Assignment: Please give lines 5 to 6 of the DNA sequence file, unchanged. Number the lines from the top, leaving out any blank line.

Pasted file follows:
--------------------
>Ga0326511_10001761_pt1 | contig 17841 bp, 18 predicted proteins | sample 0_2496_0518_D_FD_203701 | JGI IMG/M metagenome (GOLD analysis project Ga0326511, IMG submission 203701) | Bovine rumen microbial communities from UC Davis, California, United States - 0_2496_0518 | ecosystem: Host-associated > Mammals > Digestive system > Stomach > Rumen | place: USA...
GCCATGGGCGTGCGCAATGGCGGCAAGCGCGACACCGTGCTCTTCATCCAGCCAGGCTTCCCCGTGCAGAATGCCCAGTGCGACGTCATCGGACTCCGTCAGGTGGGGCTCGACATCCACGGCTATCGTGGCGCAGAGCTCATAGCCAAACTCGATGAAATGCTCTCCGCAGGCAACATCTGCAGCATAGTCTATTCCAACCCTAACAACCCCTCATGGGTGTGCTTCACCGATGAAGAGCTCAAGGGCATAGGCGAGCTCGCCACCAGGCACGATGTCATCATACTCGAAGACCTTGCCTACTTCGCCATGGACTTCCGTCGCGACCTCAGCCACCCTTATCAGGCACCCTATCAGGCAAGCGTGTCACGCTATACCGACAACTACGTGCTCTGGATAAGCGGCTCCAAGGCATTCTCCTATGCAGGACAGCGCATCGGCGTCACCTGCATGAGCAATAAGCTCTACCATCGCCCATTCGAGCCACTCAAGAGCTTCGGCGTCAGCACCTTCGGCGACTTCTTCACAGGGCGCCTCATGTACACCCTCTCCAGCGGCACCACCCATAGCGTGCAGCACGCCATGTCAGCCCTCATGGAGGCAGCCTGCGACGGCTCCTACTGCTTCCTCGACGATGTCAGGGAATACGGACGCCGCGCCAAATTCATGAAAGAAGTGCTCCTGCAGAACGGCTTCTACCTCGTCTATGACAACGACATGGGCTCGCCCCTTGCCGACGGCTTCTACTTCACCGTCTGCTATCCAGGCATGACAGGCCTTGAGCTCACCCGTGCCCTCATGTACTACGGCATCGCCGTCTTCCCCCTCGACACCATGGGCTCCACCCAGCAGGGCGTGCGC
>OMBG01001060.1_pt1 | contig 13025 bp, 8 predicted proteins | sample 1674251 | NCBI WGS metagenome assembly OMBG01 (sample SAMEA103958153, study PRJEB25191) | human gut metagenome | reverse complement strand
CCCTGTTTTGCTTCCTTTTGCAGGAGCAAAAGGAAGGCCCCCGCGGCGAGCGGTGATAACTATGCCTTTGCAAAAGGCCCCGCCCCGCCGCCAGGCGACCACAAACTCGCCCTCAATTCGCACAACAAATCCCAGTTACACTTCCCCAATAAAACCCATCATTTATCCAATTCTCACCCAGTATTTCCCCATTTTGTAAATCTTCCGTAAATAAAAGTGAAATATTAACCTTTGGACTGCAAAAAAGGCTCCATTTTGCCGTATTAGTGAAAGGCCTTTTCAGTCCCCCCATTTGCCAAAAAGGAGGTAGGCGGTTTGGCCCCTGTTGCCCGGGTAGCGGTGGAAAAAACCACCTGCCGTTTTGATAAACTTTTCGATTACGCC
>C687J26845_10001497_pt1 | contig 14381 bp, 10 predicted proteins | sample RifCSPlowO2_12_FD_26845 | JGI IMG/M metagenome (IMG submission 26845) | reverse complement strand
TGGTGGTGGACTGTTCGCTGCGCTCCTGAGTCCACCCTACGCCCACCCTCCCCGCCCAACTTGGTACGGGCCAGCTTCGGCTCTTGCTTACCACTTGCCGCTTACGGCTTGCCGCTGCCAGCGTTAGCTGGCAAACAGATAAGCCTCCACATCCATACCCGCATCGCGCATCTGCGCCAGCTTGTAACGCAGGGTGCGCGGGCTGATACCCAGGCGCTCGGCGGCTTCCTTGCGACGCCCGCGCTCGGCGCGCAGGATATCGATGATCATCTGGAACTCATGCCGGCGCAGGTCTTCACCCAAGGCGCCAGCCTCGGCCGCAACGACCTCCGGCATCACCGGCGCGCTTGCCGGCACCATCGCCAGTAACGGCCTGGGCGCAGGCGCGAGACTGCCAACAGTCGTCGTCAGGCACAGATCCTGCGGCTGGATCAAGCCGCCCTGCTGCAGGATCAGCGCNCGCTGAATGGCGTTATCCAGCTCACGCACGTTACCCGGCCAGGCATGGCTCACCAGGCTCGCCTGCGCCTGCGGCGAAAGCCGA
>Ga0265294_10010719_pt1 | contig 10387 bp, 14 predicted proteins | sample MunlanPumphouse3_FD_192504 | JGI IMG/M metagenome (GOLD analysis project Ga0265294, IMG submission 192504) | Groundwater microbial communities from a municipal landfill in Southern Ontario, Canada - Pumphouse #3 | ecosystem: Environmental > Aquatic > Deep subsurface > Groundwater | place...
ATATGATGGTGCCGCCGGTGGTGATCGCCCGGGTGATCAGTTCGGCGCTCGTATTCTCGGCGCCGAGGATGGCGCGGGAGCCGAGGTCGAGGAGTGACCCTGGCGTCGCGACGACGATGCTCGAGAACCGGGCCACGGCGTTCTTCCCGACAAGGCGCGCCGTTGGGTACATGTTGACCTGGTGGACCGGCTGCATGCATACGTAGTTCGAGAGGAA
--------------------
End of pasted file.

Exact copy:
>C687J26845_10001497_pt1 | contig 14381 bp, 10 predicted proteins | sample RifCSPlowO2_12_FD_26845 | JGI IMG/M metagenome (IMG submission 26845) | reverse complement strand
TGGTGGTGGACTGTTCGCTGCGCTCCTGAGTCCACCCTACGCCCACCCTCCCCGCCCAACTTGGTACGGGCCAGCTTCGGCTCTTGCTTACCACTTGCCGCTTACGGCTTGCCGCTGCCAGCGTTAGCTGGCAAACAGATAAGCCTCCACATCCATACCCGCATCGCGCATCTGCGCCAGCTTGTAACGCAGGGTGCGCGGGCTGATACCCAGGCGCTCGGCGGCTTCCTTGCGACGCCCGCGCTCGGCGCGCAGGATATCGATGATCATCTGGAACTCATGCCGGCGCAGGTCTTCACCCAAGGCGCCAGCCTCGGCCGCAACGACCTCCGGCATCACCGGCGCGCTTGCCGGCACCATCGCCAGTAACGGCCTGGGCGCAGGCGCGAGACTGCCAACAGTCGTCGTCAGGCACAGATCCTGCGGCTGGATCAAGCCGCCCTGCTGCAGGATCAGCGCNCGCTGAATGGCGTTATCCAGCTCACGCACGTTACCCGGCCAGGCATGGCTCACCAGGCTCGCCTGCGCCTGCGGCGAAAGCCGA